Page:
Portsmouth-based infrastructure startup Toob has announced it has secured £75 million of funding to help it develop a full fibre-to-the-premises (FTTP) network, with a goal of reaching 100,000 properties by 2021 and a million homes and businesses by 2029.
The firm is backed by investment from Amber Infrastructure’s National Digital Infrastructure Fund (NDIF), which has been set up specifically to help kick-start more full fibre rollouts and encourage more commercial backers to get involved with the rollout of this technology.
While managed on a commercial basis by Amber Infrastructure, the NDIF is also partly backed by the government’s Digital Infrastructure Investment Fund (DIIF) initiative, which has pumped £400 million of public money into the project.
Toob chief executive Nick Parbutt said the investment means the startup now has the right funding, the right people and the right plan to capitalise on the opportunity afforded by full fibre connectivity.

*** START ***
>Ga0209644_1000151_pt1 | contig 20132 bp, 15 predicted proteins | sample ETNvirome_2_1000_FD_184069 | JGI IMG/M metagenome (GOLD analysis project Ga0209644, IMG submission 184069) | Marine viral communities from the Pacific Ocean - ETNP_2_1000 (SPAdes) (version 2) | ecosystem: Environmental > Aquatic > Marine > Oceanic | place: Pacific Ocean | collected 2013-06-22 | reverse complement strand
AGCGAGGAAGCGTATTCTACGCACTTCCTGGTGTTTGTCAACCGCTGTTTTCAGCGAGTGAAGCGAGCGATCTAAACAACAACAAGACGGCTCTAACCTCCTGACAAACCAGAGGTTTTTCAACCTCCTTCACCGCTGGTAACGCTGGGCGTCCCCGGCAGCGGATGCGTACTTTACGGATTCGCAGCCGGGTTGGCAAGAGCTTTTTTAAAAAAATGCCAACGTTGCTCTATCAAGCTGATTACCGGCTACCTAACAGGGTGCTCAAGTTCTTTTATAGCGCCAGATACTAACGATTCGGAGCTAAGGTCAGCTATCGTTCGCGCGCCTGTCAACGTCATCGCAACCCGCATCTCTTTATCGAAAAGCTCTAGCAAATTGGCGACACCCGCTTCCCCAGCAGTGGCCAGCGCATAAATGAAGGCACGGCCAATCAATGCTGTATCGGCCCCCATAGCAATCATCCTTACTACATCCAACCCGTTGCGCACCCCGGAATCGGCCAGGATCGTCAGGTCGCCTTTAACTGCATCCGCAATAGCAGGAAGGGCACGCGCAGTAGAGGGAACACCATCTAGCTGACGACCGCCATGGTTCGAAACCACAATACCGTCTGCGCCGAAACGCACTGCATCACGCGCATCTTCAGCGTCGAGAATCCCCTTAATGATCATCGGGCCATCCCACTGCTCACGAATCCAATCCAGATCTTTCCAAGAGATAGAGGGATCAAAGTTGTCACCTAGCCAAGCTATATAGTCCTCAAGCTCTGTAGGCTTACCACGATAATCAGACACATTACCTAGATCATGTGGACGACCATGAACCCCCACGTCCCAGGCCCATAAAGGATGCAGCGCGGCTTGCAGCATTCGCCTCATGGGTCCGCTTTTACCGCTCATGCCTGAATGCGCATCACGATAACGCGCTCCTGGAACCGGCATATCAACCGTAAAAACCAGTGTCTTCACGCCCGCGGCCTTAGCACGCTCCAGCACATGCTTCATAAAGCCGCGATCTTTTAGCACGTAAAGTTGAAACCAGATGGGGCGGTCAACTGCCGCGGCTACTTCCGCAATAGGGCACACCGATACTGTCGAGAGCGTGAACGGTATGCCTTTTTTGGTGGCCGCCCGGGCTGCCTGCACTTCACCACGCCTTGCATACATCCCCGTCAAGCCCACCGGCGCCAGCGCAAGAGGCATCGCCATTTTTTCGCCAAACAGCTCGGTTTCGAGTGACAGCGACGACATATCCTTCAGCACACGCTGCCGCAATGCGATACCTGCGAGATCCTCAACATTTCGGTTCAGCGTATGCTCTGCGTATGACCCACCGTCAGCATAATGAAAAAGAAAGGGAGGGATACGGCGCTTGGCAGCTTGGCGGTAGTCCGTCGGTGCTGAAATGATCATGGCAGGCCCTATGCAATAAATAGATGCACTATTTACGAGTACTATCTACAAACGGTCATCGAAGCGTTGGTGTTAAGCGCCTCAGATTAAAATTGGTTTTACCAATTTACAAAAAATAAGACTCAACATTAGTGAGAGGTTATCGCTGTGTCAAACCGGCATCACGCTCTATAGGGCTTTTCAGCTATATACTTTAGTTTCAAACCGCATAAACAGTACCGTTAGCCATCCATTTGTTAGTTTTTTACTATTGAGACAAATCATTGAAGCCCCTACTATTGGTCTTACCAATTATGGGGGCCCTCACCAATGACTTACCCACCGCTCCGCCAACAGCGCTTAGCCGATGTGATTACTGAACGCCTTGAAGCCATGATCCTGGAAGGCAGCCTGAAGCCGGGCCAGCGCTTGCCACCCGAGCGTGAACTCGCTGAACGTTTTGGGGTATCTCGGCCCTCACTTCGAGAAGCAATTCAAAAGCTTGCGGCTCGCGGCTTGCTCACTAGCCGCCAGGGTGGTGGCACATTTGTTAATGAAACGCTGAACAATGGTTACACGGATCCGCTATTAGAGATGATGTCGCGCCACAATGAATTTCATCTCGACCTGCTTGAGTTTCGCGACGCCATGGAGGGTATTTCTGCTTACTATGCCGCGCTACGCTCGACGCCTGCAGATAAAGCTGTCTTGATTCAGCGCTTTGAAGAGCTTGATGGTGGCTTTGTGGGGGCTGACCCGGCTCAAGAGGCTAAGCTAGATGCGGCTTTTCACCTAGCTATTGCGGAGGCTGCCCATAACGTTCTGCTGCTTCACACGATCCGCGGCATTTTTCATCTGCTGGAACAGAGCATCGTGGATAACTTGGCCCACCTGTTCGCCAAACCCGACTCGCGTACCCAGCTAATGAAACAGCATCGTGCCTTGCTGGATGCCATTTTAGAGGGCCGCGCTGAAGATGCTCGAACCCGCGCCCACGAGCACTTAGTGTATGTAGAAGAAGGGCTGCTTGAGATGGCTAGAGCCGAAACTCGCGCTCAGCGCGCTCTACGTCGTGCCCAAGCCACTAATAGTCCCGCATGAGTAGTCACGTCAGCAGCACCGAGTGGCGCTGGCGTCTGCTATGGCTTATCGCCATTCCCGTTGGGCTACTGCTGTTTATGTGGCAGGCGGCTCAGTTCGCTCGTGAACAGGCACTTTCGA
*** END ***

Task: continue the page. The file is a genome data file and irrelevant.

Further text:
He added: “We want to enable families, businesses and communities to live, work and play in ways which are only made possible with the advent of gigabit broadband.”
The company, which was granted permission to conduct fibre rollouts earlier this month, is run by two former Vodafone directors and has also appointed former Gigaclear chairman Charles McGregor to help drive its expansion plans.
It will also look to take advantage of new duct and pole access arrangements set to be put in place by Openreach to speed up the pace of its FTTP deployments.
Commenting on the new funding, Matthew Vickerstaff, interim chief executive of the Infrastructure and Projects Authority, said it demonstrates how the NDIF “continues to help companies improve broadband speeds across cities and towns in the UK, by increasing their access to private finance”.
He added: “Upgrading our digital infrastructure to be reliable, sustainable and resilient is key to meeting the needs of an increasingly digital world, and increasing our productivity.”